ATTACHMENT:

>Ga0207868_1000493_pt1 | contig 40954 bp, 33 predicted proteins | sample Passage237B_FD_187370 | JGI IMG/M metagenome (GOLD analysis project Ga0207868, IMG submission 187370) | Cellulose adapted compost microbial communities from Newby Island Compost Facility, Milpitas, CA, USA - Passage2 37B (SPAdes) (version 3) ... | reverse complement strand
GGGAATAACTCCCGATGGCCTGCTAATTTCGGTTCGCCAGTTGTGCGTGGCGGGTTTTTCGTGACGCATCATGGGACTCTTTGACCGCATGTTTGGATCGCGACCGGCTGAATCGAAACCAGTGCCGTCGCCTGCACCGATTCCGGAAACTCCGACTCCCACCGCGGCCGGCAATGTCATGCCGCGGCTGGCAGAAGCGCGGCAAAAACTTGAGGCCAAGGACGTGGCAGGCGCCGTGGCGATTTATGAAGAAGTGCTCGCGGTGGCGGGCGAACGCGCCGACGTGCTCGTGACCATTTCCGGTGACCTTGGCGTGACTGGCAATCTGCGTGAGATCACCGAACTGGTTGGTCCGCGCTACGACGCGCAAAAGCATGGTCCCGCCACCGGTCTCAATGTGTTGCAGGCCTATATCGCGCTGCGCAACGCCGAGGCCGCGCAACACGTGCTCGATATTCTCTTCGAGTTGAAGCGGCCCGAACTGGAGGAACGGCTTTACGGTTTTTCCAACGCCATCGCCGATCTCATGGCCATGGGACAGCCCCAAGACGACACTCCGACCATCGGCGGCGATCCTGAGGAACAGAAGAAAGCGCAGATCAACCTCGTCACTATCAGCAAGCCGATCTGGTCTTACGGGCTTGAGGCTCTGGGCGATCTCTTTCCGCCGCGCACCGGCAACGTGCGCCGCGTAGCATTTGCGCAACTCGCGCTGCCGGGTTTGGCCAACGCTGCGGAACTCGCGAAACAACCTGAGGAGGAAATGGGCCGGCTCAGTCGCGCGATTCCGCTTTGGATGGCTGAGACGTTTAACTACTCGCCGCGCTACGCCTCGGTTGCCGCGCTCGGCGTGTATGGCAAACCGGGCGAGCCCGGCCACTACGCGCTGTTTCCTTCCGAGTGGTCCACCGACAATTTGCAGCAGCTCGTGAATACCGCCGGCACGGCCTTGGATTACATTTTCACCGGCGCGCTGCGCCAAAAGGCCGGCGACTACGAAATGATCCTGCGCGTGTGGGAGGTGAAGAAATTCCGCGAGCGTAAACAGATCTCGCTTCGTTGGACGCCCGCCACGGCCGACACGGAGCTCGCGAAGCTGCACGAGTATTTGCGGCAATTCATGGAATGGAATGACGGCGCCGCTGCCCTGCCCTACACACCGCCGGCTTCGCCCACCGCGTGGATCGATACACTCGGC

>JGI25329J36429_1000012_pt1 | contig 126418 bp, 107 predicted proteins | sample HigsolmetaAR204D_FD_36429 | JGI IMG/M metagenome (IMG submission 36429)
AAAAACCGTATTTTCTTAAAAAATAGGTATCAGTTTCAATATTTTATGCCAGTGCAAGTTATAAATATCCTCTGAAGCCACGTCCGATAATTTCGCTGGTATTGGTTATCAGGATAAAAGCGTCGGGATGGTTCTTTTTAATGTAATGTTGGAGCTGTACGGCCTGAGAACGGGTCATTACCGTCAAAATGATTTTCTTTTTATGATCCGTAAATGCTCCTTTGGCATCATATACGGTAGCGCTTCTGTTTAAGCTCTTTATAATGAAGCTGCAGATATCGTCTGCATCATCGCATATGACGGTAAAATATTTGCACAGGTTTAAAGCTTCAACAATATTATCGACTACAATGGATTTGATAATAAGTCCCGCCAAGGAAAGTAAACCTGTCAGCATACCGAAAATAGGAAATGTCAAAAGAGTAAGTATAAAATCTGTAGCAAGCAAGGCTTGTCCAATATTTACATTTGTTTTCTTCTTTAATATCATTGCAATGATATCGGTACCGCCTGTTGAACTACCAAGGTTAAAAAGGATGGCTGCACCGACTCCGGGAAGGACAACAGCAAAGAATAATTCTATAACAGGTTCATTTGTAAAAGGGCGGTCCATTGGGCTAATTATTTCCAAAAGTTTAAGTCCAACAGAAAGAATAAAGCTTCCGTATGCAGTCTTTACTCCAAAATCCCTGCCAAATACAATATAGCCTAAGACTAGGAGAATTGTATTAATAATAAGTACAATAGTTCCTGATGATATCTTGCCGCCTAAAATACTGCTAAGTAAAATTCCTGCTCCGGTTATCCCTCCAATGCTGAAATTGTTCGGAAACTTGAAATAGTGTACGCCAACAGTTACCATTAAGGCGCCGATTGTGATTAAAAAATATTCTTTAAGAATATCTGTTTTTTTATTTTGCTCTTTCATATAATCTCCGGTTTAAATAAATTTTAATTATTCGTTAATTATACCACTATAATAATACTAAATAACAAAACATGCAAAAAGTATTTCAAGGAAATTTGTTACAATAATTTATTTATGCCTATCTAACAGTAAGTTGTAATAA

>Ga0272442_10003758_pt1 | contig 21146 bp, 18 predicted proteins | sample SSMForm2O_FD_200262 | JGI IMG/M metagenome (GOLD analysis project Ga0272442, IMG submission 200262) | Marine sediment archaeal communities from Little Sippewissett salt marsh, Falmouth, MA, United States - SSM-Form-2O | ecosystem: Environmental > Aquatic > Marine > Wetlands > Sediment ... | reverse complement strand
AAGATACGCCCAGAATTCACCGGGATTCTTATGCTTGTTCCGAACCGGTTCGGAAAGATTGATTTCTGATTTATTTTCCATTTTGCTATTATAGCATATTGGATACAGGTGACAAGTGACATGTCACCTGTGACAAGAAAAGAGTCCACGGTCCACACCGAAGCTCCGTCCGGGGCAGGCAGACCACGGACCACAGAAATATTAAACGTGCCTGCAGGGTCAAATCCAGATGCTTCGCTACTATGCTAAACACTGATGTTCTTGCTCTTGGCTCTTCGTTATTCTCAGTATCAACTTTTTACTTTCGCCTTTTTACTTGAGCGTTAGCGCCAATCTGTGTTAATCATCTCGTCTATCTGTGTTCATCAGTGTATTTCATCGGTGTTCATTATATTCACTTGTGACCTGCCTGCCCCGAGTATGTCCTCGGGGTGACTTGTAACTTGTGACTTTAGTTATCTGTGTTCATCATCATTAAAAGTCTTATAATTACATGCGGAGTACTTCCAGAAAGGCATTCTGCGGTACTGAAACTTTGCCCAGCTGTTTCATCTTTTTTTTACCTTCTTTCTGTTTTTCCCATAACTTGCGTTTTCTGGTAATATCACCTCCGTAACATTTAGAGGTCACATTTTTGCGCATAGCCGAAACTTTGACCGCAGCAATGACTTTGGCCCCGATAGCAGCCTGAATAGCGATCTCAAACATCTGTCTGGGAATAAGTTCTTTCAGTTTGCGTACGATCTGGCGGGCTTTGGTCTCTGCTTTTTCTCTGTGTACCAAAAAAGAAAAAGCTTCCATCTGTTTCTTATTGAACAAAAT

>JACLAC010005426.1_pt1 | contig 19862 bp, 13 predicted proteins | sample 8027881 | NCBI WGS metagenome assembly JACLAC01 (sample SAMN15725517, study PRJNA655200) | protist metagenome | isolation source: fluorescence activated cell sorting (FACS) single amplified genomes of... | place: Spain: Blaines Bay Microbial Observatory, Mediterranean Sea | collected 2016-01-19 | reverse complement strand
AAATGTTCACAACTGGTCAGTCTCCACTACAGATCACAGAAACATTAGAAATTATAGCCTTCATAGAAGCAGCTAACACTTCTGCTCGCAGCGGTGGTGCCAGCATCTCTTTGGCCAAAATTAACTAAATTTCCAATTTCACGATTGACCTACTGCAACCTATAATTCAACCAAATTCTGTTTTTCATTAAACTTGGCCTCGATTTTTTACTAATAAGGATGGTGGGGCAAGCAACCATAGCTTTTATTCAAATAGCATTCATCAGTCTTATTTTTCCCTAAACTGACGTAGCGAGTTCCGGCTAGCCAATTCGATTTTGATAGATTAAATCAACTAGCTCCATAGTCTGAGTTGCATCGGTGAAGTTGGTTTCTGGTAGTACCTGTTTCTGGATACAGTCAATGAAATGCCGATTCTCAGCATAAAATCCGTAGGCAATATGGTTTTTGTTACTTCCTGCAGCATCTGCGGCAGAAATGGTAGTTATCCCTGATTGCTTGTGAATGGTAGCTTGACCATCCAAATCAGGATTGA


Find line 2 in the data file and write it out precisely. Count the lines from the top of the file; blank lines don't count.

GGGAATAACTCCCGATGGCCTGCTAATTTCGGTTCGCCAGTTGTGCGTGGCGGGTTTTTCGTGACGCATCATGGGACTCTTTGACCGCATGTTTGGATCGCGACCGGCTGAATCGAAACCAGTGCCGTCGCCTGCACCGATTCCGGAAACTCCGACTCCCACCGCGGCCGGCAATGTCATGCCGCGGCTGGCAGAAGCGCGGCAAAAACTTGAGGCCAAGGACGTGGCAGGCGCCGTGGCGATTTATGAAGAAGTGCTCGCGGTGGCGGGCGAACGCGCCGACGTGCTCGTGACCATTTCCGGTGACCTTGGCGTGACTGGCAATCTGCGTGAGATCACCGAACTGGTTGGTCCGCGCTACGACGCGCAAAAGCATGGTCCCGCCACCGGTCTCAATGTGTTGCAGGCCTATATCGCGCTGCGCAACGCCGAGGCCGCGCAACACGTGCTCGATATTCTCTTCGAGTTGAAGCGGCCCGAACTGGAGGAACGGCTTTACGGTTTTTCCAACGCCATCGCCGATCTCATGGCCATGGGACAGCCCCAAGACGACACTCCGACCATCGGCGGCGATCCTGAGGAACAGAAGAAAGCGCAGATCAACCTCGTCACTATCAGCAAGCCGATCTGGTCTTACGGGCTTGAGGCTCTGGGCGATCTCTTTCCGCCGCGCACCGGCAACGTGCGCCGCGTAGCATTTGCGCAACTCGCGCTGCCGGGTTTGGCCAACGCTGCGGAACTCGCGAAACAACCTGAGGAGGAAATGGGCCGGCTCAGTCGCGCGATTCCGCTTTGGATGGCTGAGACGTTTAACTACTCGCCGCGCTACGCCTCGGTTGCCGCGCTCGGCGTGTATGGCAAACCGGGCGAGCCCGGCCACTACGCGCTGTTTCCTTCCGAGTGGTCCACCGACAATTTGCAGCAGCTCGTGAATACCGCCGGCACGGCCTTGGATTACATTTTCACCGGCGCGCTGCGCCAAAAGGCCGGCGACTACGAAATGATCCTGCGCGTGTGGGAGGTGAAGAAATTCCGCGAGCGTAAACAGATCTCGCTTCGTTGGACGCCCGCCACGGCCGACACGGAGCTCGCGAAGCTGCACGAGTATTTGCGGCAATTCATGGAATGGAATGACGGCGCCGCTGCCCTGCCCTACACACCGCCGGCTTCGCCCACCGCGTGGATCGATACACTCGGC